Steinitz would have been delighted, the king defends himself! And now, when my attacking ideas came to quick halt, a bit of panic mode kicked in upon seeing that he simply plans to hoover up my queenside infantry.


But then I came up with this b4-b3 push. It was a beautiful practical chance. Without even changing the objective evaluation of the position! It still remained within the equality, but the character of it changed considerably. True, White was now 1.5 pawns up, but instead of one open file, which was by now under the lock and key of white's monarch, Black could dream about using open files on the queenside too. It started to seem more probable to me that in one way or another white king would end up in some sort of trouble than White passers starting to present any real danger. And, like in my game against Maghsoodloo, that dark squared bishop was waiting to get released, to cause quite some destruction!


When he missed 61…d7 and was forced to play g3-g4, I could plant my rook on h4. From this moment on I understood that White's position was much harder to play. Most and foremost because of different level of king security and secondly because of different potential energy of bishops. Once the bishop was about to strike, he was forced to give up the exchange. Things were not completely clear cut yet, but he could not handle all the problems and once my king got into freedom as it is prescribed in endgame manuals, the fight came to its conclusion. I think I need to be very thankful to my good physical shape that enabled me often to come out on top from these long games.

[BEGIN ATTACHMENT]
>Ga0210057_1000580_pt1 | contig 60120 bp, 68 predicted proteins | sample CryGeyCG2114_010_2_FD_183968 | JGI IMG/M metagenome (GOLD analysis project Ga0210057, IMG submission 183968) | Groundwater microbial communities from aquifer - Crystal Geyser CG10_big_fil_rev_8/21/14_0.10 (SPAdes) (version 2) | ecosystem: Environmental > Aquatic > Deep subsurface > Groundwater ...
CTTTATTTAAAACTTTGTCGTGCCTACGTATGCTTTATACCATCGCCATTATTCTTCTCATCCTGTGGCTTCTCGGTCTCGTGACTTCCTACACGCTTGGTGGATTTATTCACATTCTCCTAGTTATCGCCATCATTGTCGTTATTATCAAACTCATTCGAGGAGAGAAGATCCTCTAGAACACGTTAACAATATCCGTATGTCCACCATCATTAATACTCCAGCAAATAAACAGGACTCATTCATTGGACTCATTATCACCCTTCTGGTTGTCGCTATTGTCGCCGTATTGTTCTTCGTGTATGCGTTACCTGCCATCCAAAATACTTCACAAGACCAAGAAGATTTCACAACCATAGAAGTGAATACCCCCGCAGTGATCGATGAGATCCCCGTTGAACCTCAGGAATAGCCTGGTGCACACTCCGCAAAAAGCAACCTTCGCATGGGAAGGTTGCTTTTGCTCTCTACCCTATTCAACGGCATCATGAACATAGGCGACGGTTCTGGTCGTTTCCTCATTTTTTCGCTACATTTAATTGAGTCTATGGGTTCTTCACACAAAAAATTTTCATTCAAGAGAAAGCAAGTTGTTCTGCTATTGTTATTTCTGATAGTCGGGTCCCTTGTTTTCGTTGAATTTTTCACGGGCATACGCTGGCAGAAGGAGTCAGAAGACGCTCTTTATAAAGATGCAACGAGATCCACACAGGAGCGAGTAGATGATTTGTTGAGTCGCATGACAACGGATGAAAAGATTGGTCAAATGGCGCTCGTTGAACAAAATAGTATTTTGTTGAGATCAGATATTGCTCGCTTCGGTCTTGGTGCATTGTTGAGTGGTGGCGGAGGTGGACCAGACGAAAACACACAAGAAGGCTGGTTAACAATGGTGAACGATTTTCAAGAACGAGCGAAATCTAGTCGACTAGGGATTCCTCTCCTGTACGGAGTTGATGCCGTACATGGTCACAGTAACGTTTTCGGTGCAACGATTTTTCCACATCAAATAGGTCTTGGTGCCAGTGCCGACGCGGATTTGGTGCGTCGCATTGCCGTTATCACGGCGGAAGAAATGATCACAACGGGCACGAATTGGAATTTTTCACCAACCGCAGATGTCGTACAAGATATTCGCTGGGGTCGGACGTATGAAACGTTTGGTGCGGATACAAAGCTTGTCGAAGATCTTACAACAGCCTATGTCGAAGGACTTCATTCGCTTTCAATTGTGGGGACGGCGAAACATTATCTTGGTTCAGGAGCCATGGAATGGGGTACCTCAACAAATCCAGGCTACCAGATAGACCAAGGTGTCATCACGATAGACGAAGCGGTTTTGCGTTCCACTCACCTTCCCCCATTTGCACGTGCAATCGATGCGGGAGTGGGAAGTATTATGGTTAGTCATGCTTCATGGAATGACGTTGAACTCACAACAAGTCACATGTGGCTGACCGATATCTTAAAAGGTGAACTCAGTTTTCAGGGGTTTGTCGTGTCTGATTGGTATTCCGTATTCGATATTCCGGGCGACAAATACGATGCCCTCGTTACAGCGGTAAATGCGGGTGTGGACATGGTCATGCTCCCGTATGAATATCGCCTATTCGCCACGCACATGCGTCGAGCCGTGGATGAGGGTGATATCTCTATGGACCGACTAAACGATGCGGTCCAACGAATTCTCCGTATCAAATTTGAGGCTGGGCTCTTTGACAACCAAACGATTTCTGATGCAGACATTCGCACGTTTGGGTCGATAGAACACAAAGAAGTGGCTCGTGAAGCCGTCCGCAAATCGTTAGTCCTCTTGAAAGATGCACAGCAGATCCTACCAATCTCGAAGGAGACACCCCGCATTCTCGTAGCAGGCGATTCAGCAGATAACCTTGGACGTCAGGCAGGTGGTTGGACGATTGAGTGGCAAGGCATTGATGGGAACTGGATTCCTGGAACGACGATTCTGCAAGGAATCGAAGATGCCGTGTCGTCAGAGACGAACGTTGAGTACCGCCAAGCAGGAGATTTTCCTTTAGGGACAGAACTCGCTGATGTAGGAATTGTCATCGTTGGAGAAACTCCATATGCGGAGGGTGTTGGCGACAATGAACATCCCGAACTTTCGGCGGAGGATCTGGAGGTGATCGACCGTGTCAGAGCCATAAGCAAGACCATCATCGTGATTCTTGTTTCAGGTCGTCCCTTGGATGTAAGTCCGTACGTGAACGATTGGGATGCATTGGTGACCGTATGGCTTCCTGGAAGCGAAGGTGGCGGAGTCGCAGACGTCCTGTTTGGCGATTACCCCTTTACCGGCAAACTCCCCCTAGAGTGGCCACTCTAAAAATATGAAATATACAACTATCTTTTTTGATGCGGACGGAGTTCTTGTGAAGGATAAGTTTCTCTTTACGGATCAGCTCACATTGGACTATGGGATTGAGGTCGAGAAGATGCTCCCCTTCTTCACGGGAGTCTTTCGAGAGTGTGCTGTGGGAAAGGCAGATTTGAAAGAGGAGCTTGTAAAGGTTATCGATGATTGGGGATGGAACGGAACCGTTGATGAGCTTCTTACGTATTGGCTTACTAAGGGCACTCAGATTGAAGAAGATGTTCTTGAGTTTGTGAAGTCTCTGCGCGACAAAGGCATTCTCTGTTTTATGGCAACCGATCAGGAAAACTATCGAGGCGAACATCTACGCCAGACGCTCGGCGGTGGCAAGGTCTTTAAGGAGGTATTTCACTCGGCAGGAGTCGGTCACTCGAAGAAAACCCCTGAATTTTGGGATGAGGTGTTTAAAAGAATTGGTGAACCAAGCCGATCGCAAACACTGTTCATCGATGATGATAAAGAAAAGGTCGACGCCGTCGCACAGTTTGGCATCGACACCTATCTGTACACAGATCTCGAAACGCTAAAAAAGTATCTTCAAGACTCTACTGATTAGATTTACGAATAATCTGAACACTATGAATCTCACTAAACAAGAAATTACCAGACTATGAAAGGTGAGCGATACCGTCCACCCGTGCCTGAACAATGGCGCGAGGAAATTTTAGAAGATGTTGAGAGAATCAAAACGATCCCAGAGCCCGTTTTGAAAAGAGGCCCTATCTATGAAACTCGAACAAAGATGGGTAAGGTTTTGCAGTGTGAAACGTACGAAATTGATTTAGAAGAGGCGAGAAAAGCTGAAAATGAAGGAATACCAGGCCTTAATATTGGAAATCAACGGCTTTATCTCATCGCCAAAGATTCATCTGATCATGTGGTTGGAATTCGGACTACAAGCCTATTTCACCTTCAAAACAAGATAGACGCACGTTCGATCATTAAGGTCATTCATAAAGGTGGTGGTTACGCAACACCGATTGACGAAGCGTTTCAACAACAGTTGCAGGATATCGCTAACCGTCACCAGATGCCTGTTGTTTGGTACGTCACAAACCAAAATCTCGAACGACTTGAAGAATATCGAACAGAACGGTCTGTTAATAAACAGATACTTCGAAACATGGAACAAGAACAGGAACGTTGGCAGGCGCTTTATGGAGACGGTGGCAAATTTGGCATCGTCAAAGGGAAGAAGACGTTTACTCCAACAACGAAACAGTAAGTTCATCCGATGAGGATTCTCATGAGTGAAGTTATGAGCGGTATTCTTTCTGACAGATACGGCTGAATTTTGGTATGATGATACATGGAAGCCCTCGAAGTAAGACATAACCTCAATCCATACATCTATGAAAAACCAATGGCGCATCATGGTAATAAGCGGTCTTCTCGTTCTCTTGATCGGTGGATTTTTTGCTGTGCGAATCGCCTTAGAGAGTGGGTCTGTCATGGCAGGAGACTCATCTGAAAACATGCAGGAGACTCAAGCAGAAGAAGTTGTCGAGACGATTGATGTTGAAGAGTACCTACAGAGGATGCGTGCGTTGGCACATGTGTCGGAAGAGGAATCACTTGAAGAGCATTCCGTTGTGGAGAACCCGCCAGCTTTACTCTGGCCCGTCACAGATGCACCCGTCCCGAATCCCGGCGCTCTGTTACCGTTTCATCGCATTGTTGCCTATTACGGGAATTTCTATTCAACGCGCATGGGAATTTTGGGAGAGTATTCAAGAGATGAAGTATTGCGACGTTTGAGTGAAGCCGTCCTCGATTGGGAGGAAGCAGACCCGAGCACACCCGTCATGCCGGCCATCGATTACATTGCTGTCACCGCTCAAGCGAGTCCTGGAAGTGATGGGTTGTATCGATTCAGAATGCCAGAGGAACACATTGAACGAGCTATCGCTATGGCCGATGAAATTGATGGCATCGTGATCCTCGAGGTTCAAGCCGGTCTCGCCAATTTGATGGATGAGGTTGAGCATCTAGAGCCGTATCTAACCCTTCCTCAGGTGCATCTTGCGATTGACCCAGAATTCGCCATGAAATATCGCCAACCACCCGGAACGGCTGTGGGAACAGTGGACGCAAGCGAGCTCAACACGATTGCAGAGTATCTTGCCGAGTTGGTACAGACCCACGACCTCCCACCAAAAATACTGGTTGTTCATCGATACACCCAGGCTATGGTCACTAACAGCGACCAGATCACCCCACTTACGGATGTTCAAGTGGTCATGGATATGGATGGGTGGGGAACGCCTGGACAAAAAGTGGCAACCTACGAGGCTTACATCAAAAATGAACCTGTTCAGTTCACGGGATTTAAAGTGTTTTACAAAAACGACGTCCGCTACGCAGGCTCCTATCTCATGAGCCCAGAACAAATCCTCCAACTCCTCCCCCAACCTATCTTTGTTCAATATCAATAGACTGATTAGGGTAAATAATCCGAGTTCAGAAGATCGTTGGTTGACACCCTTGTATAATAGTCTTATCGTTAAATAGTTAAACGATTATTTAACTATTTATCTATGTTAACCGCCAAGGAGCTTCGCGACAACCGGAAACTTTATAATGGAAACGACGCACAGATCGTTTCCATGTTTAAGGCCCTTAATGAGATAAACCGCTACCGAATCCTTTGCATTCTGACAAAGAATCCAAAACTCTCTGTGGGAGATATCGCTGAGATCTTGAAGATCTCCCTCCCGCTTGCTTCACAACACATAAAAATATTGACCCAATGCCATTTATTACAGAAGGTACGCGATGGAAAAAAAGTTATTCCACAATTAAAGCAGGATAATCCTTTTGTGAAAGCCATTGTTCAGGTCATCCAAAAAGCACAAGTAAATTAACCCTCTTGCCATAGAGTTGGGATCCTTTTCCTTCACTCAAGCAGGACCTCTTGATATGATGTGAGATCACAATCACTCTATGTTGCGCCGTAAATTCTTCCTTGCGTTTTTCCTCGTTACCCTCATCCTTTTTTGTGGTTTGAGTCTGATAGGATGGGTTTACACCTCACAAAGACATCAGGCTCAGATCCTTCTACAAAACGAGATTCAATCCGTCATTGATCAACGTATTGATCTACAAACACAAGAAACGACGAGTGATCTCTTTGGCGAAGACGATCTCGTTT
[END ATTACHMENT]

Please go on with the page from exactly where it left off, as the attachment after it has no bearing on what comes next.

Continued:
SS: In the last round it was quite a dramatic finale. There were three leaders who were facing three different opponents. What was your approach to the game? 

KK: In some interview it was written that I understood that I had to play for the win. In reality, I said that I was not completely sure for which result to play. I was fully aware that in case of ties I would have the best tie-break by far as I already had five blacks and secondly, my opponents average was huge. The only problem was that somebody could finish with more points. There were two such candidates. [One was] Sasikiran, who played the first half of the tournament just brilliantly — he got a second white in a row (after having white against me in previous round), which isn't always necessarily an advantage. His opponent was very solid, though. [The other was] GM Wang Hao, who came to the game with super solid strategy as well. It soon became clear that with very big probability this game would end in a draw.

Khismatullin and Sasikiran

Denis Khismatullin was Kulaots' last round opponent in a must-win scenario | Photo: Eteri Kublashvili
Right: Sasikiran had started the tournament well, but in the end had to settle for the third spot | Photo: David Llada

KK: And then there was young Armenian GM Martirosyan. He was black against his compatriot Tigran Petrosian, who had half a point less. I could not really assume that Petrosian would lead the battle as safely as his famous namesake normally used to half a century ago, so there was a potential for that position becoming messy and where there is a mess, anything is possible.

Haik Martirosyan beat Tigran Petrosian in the final round and tied for first. He finished second on tiebreaks | Photo: Amruta Mokal